Cap and ball weapons were all “the thing” during the Civil War and later—right up until Smith & Wesson’s patent ran out on the bored-through cylinder and Samuel Colt could get in the self-contained cartridge game. Numerous models of cap and ball revolvers were produced until 1873.
In past blogs, I’ve discussed the limitations of a cap and ball weapon because it can’t be reloaded quickly. A muzzle-loaded long gun gives you one shot. A cap and ball revolver with six shots is just that—six shots. Your hero won’t be reloading it while running from the bad guys or riding to the rescue. Keep reading and you’ll understand why.
Unlike a modern cartridge, where the bullet, powder and primer are enclosed in a brass case, reloading a cap and ball revolver takes 6 steps for each chamber. That’s six steps times six chambers to fully reload a revolver.
I took most of these pictures of my friend and fellow cowboy action shooter, Major Misalot, reloading his cap and ball revolver cylinder. The reloading can be done while the cylinder is in place on the revolver, too.
The loading is done in reverse order of the firing process, from the barrel side of the cylinder:
1. Add powder
In the above picture, Major Misalot used a reloading “station”. Another cowboy friend “Noz” used a metering flask to measure the powder for each cylinder. He put his index finger over the hole at the top, tipped the flask upside down and back upright to measure out the correct grains of powder, then poured the powder into a chamber.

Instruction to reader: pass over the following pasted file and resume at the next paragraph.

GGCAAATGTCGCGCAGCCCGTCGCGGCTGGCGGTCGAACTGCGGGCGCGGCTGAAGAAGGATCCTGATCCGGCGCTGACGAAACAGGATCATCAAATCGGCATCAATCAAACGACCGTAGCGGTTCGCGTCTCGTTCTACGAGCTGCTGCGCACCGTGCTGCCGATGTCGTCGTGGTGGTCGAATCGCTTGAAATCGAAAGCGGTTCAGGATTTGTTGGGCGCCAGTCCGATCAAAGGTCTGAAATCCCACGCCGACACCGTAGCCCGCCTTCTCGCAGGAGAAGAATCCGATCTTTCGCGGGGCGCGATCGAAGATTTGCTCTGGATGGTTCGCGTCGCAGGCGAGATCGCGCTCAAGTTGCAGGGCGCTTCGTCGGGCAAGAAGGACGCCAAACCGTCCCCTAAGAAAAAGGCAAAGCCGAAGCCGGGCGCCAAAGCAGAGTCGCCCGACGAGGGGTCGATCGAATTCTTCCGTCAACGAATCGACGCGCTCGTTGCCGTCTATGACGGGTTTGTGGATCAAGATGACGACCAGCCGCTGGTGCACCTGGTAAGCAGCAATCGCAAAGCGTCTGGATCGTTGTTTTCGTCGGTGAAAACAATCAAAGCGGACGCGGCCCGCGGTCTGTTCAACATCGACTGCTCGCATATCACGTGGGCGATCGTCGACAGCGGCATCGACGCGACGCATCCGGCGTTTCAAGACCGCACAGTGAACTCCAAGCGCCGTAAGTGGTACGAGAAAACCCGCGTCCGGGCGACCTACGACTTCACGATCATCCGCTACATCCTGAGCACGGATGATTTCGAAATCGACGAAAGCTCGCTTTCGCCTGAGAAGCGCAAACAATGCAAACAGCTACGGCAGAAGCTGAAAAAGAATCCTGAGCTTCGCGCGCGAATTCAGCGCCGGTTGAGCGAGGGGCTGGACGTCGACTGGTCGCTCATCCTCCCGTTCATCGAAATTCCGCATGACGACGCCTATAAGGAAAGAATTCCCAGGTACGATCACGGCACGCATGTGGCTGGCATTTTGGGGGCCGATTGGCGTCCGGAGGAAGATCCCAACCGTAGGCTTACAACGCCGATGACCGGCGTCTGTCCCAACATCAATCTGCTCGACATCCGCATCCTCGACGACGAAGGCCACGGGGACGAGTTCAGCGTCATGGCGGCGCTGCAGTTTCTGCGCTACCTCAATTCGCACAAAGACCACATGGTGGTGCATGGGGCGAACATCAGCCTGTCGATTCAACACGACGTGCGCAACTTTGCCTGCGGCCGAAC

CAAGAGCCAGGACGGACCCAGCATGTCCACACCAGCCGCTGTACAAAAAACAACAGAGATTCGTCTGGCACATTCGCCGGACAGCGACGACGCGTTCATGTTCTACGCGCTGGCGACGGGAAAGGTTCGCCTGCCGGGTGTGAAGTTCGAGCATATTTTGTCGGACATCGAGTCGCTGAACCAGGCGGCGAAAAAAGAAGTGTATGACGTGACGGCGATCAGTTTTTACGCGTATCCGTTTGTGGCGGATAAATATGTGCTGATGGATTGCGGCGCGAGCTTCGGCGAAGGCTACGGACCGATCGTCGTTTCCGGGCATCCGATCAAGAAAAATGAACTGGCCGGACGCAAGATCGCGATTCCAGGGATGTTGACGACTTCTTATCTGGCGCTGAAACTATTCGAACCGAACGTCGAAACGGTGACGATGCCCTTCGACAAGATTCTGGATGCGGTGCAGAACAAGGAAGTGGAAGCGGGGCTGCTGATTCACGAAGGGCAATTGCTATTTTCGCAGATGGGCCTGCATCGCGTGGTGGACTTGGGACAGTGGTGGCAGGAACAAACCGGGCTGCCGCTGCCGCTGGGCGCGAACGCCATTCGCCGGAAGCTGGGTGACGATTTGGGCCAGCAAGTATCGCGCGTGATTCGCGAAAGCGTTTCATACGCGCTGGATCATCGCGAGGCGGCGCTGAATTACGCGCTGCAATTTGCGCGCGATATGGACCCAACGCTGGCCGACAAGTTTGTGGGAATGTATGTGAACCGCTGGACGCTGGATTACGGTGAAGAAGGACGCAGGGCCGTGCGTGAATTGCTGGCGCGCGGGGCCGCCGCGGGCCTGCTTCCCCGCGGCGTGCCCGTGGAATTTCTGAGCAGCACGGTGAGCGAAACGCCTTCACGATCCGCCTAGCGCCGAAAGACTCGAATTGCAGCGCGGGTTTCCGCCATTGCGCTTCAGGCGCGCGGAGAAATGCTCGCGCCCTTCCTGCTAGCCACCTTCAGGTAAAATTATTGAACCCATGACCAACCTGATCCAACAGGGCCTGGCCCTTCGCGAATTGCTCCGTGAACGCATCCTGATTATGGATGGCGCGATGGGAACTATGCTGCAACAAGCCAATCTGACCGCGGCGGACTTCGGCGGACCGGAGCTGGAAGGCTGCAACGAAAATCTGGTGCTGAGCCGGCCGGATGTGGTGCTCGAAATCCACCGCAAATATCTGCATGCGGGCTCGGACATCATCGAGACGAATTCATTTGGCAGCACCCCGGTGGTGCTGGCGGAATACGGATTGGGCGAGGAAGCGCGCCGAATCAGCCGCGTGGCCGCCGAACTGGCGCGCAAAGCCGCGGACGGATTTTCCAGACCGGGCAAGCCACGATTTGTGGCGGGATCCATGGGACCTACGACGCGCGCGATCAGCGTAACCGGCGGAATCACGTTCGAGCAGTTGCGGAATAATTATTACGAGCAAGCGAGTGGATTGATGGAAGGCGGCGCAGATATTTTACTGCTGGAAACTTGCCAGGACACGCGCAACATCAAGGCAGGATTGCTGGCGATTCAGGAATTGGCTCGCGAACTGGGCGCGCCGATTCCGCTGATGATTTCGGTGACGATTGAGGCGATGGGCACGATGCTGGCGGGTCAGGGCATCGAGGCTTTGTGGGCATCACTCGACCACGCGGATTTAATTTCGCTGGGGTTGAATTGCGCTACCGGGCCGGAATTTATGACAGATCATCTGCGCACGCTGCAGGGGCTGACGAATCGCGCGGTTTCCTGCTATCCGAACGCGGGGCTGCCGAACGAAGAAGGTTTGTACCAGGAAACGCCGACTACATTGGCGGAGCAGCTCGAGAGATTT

2. Place a lead ball on the powder in each cylinder
3. Ram the ball home, all the way down into the chamber. Major Misalot used his modern reloader, but there is a ramming rod under the barrel of the revolver. The revolver is held muzzle up, the rod is firmly pressed into the chamber then the cylinder is rotated until all six lead balls have been rammed into place.
4. Grease the cylinder to prohibit chain firing – where the burning powder from one shot ignites the others in the cylinder = obviously not a good thing!
5. Cap the nipple (think blasting cap here)
Another method to “cap” the chamber is to use a capper, a spring-loaded brass disc that presents the cap. Above, Major Misalot hand capped his. Noz uses a capper. On every stage of our 12-stage shoot, Noz pressed a cap into position six times then went back over all six chambers to be sure the caps seated properly. Then he loaded his second gun.
After all that, the revolver is finally ready to fire.
With practice, it doesn’t take all that long to reload a cylinder, but you really can’t pour powder, ram a ball, cap the nipple and grease the chamber at a gallop. I can certainly see why many who relied on a cap and ball revolver carried fully loaded spare cylinders.
And, just to remind you that someone shooting black powder can’t hide…